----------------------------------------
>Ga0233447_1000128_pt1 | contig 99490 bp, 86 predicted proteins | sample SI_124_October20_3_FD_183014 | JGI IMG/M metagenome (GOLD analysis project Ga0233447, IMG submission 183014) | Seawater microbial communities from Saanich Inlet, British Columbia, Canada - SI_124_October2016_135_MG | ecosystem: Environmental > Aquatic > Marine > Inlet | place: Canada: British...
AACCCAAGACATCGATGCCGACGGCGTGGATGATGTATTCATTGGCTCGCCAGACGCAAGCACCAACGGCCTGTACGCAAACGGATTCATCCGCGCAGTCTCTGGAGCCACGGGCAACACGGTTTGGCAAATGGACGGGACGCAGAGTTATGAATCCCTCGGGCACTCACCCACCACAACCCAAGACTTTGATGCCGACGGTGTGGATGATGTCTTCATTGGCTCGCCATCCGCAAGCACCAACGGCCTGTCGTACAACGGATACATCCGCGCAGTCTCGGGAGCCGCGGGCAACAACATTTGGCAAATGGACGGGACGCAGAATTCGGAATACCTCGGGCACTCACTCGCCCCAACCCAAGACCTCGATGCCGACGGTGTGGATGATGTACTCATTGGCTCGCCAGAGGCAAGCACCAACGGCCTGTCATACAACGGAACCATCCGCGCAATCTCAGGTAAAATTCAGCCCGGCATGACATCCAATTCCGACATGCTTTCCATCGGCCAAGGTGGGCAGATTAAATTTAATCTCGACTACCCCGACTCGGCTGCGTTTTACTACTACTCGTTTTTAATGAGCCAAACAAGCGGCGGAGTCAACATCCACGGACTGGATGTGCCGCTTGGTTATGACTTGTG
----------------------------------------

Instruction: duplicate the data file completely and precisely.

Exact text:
>Ga0233447_1000128_pt1 | contig 99490 bp, 86 predicted proteins | sample SI_124_October20_3_FD_183014 | JGI IMG/M metagenome (GOLD analysis project Ga0233447, IMG submission 183014) | Seawater microbial communities from Saanich Inlet, British Columbia, Canada - SI_124_October2016_135_MG | ecosystem: Environmental > Aquatic > Marine > Inlet | place: Canada: British...
AACCCAAGACATCGATGCCGACGGCGTGGATGATGTATTCATTGGCTCGCCAGACGCAAGCACCAACGGCCTGTACGCAAACGGATTCATCCGCGCAGTCTCTGGAGCCACGGGCAACACGGTTTGGCAAATGGACGGGACGCAGAGTTATGAATCCCTCGGGCACTCACCCACCACAACCCAAGACTTTGATGCCGACGGTGTGGATGATGTCTTCATTGGCTCGCCATCCGCAAGCACCAACGGCCTGTCGTACAACGGATACATCCGCGCAGTCTCGGGAGCCGCGGGCAACAACATTTGGCAAATGGACGGGACGCAGAATTCGGAATACCTCGGGCACTCACTCGCCCCAACCCAAGACCTCGATGCCGACGGTGTGGATGATGTACTCATTGGCTCGCCAGAGGCAAGCACCAACGGCCTGTCATACAACGGAACCATCCGCGCAATCTCAGGTAAAATTCAGCCCGGCATGACATCCAATTCCGACATGCTTTCCATCGGCCAAGGTGGGCAGATTAAATTTAATCTCGACTACCCCGACTCGGCTGCGTTTTACTACTACTCGTTTTTAATGAGCCAAACAAGCGGCGGAGTCAACATCCACGGACTGGATGTGCCGCTTGGTTATGACTTGTG